A group of guys capture a young girl with the intent of hurting her. They torture her in many ways, from beating her to putting a sharp piece of needle-like metal through her eye which pierces across her retina.
To call Guinea Pig: Devil’s Experiment “legendary” is not only accurate, it might just be an understatement. In fact, the whole Japanese Guinea Pig series has become a much-coveted treasure, an underground classic that often serves as the gateway for horror fans between Hollywood franchises and independent, no-holds-barred extreme cinema. It’s right up there with Faces of Death in terms of being “the” movie you need to see as a young horror fan (at least it was for my generation). So, besides the Charlie Sheen story (one that all too often takes all the attention away from the movie and its legacy), what is Devil’s Experiment all about, and why is it so important?
Put simply, Devil’s Experiment (or Gini piggu – Akuma no jikken in Japanese) is the first film in the Japanese Guinea Pig series. Written and directed by Satoru Ogura (while he did write a couple of the other Guinea Pig films, he’s more known as a producer, not only of the Guinea Pig series but also Lucky Sky Diamond [which is not part of this series] and The Shock Labyrinth, among others), Devil’s Experiment is very straight-forward, which might be a kind way of saying that on the surface, there isn’t much to the “story.” A young girl is kidnapped and put through a series of increasingly sadistic torture. We don’t know who she is, we don’t know why she was kidnapped, and we don’t know who the guys are who are torturing her. But according to a note at the beginning of the film, this was a tape that was found, and is now being investigated by the police. There’s no other opening or closing credits, so we don’t know who these people are – that would defeat the purpose anyway. This movie is about sadism and bloody special effects, not character development.
Each segment of Devil’s Experiment is marked with a title on screen, and sometimes with numbers that seem to go up as the torture gets more vicious. This gives the film a video-game feeling, and threatens to lift the veil as far as all this supposedly being “real.” However, I took it as something much more cruel – if this is to be seen as a snuff film, then it would appear the filmmakers took a psychotic glee in adding simple titles on the screen, adding insult to injury. We begin with “Hit”: the girl is bound to a chair while three men slap her.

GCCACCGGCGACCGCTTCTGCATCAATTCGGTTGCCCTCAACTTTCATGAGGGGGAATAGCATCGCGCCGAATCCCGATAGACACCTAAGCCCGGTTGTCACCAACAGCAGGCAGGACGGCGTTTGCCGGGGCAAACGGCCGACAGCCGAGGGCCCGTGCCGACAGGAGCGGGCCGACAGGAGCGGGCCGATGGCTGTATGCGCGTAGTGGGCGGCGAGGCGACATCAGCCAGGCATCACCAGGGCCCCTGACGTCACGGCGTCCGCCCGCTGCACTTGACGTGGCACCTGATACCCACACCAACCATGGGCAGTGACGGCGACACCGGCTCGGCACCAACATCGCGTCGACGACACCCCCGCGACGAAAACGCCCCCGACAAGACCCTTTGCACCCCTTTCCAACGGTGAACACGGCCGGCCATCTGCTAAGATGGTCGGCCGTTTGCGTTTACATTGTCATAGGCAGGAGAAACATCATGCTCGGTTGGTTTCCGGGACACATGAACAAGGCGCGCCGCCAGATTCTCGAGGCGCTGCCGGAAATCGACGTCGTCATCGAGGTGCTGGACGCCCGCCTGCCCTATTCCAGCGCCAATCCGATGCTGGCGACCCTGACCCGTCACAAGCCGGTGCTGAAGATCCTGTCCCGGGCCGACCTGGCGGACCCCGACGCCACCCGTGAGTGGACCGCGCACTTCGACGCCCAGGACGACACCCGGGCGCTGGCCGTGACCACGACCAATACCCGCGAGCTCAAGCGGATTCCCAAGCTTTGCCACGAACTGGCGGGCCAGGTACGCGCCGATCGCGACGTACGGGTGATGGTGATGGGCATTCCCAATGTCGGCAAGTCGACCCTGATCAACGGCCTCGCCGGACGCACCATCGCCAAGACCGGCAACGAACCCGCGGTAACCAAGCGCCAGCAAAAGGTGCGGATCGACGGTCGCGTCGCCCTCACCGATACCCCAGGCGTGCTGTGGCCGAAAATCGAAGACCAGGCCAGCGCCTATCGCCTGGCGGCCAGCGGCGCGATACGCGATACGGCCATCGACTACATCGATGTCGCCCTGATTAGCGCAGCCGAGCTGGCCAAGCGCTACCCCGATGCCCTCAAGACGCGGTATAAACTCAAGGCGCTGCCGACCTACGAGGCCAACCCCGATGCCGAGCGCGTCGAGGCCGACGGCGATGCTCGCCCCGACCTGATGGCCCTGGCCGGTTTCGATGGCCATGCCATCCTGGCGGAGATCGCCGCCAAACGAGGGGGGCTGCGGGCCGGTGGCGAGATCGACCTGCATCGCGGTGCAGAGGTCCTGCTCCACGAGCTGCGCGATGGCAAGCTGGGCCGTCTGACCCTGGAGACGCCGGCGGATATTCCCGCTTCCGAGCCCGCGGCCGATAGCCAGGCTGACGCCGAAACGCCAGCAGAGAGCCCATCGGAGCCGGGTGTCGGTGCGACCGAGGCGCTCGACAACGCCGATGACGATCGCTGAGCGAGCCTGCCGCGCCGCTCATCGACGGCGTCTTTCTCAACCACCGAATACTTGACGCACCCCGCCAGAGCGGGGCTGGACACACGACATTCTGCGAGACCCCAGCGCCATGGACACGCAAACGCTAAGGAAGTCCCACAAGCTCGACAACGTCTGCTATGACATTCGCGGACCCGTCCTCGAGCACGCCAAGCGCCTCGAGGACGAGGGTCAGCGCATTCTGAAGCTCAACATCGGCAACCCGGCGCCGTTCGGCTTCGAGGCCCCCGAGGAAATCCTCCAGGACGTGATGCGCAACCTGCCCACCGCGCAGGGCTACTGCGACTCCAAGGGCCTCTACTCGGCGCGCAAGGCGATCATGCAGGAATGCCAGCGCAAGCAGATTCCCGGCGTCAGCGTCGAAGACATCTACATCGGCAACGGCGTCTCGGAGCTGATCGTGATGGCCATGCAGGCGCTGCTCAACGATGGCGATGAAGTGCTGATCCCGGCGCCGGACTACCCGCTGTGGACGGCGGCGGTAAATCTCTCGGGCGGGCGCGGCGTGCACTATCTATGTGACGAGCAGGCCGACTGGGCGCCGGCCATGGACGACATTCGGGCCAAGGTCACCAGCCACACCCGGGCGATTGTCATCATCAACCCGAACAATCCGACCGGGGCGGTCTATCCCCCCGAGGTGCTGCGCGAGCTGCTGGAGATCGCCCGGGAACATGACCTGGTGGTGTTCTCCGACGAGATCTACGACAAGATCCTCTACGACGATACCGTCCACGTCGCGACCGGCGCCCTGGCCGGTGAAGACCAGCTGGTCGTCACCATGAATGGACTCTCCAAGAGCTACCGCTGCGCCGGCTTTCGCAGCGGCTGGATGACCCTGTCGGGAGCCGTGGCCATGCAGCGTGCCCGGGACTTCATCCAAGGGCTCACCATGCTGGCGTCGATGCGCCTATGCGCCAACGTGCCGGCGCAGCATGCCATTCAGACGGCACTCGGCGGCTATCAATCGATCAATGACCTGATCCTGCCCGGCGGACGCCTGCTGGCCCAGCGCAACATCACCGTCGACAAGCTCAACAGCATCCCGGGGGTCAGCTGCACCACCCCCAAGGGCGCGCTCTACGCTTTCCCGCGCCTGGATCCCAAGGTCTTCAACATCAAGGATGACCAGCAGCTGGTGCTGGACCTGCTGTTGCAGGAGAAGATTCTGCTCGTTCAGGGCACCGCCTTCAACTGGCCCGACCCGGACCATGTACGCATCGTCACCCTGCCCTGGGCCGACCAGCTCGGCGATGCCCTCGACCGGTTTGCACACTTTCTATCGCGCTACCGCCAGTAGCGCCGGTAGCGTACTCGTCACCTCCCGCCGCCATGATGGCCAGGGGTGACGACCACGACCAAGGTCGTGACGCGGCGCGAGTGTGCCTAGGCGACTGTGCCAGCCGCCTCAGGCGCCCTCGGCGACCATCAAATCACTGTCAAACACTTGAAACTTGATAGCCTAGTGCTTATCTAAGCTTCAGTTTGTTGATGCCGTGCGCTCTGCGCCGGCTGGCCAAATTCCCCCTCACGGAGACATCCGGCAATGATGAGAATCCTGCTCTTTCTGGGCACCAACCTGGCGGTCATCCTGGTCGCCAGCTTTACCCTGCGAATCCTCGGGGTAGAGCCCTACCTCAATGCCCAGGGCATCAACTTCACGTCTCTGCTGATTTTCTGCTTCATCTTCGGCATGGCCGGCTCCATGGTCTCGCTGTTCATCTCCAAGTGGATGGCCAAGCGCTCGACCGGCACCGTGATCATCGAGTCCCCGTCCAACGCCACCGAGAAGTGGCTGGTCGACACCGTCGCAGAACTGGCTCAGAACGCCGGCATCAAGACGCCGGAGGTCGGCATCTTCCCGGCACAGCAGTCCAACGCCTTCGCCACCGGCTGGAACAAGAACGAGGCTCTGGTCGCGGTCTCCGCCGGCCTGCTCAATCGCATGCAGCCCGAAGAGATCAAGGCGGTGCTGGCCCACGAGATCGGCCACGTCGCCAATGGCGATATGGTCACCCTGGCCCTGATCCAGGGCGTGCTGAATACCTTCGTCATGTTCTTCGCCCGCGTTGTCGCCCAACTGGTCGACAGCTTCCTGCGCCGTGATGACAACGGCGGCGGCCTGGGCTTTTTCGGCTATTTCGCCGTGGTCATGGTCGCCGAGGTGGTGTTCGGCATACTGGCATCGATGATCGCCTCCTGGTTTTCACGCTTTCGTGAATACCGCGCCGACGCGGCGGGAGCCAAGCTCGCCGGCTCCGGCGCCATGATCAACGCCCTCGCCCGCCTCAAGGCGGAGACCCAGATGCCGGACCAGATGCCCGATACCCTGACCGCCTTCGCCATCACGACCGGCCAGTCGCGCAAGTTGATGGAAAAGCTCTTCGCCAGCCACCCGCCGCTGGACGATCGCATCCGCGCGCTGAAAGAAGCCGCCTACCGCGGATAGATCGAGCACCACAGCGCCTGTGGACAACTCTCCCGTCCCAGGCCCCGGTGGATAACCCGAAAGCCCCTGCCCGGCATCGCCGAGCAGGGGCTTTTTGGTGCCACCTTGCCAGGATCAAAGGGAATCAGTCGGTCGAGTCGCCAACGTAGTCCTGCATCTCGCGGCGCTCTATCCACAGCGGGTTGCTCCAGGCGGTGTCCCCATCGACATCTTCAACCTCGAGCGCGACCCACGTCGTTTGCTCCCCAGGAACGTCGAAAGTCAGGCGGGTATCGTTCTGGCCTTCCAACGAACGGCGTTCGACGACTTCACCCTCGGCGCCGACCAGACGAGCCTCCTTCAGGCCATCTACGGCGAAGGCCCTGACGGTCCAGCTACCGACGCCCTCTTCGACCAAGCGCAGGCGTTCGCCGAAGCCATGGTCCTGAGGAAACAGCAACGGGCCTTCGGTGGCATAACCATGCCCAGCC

They rub salt in her eyes and hit her with a bag full of coins. When “Kick” appears on screen, as you’d imagine, they kick her. “Claw” sounds scarier than it really is, and “Unconscious” is simply the girl being spun around and forced to drink alcohol until she vomits. By the time “A Sound” comes around, in which she is forced to listen to droning noises at high levels through headphones for nearly a full day, a newcomer to the film has to be wondering why there is so much hype around such a tame film. What they are doing to the girl is mean, sure, but has there even been a single drop of blood yet?
Then we get to the midway point, and we finally see why people are talking about this first installment of the Guinea Pig series. “Skin” brings the blood and effects work that supposedly looks so very real. “Burn” steps it all up a couple notches. “Worm” is disturbing, and “Guts” even more so, as first maggots, then bloody animal guts are spilled over her. When the guys bring a hammer into the picture, it gets upsetting; when they trade the hammer for a long, sharp needle, people start covering their eyes and looking away from the screen. But it’s also this second half of the film that has proven to be so influential.
By now, over 30 years after Devil’s Experiment was first released, special effects have moved forward by leaps and bounds, and we’ve seen far more disturbing things put to film. So much of that success was inspired by this film – actually, this series of films – whether directly or indirectly. Now films that might be lacking in story, or have at best a shaky plotline stringing scenes together, can still succeed thanks to the extreme bloody torture their writers and directors can dream up – as long as the effects are convincing.
Add in a good plot, and they become even better. Films like the August Underground series, the work of Tamakichi Anaru (Tumbling Doll of Flesh, Suicide Dolls, etc), and even the Hostel films have taken over where the Guinea Pig films left off. Koji Shiraishi’s Grotesque, Kim Jin-won’s The Butcher, and even Marcel Walz’s La Petite Mort movies owe a ton to this film. And as far as truly “found” footage goes, Devil’s Experiment set the stage for films like The Blair Witch Project and even Be My Cat – A Film for Anne, horror movies that do their very best to blur the line between fiction and reality and cause the audience to question if what they are seeing on screen is real. And let’s not forget Stephen Biro’s American Guinea Pig series, which has taken up the mantle and is already bringing things to new levels.
Are there better films than Guinea Pig: Devil’s Experiment? Of course there are. Hell, there are better Guinea Pig films than Devil’s Experiment. But this is where it all started. This is the film that helped set the standard for extreme horror cinema. And while it does take a bit of time to really get going, once it does, it stills packs a punch with moments that’ll make the audience cringe, even today. I’d recommend it to anyone that loves their blood and gore, but it’s a must-see for any horror fan that wants to learn the history of the genre.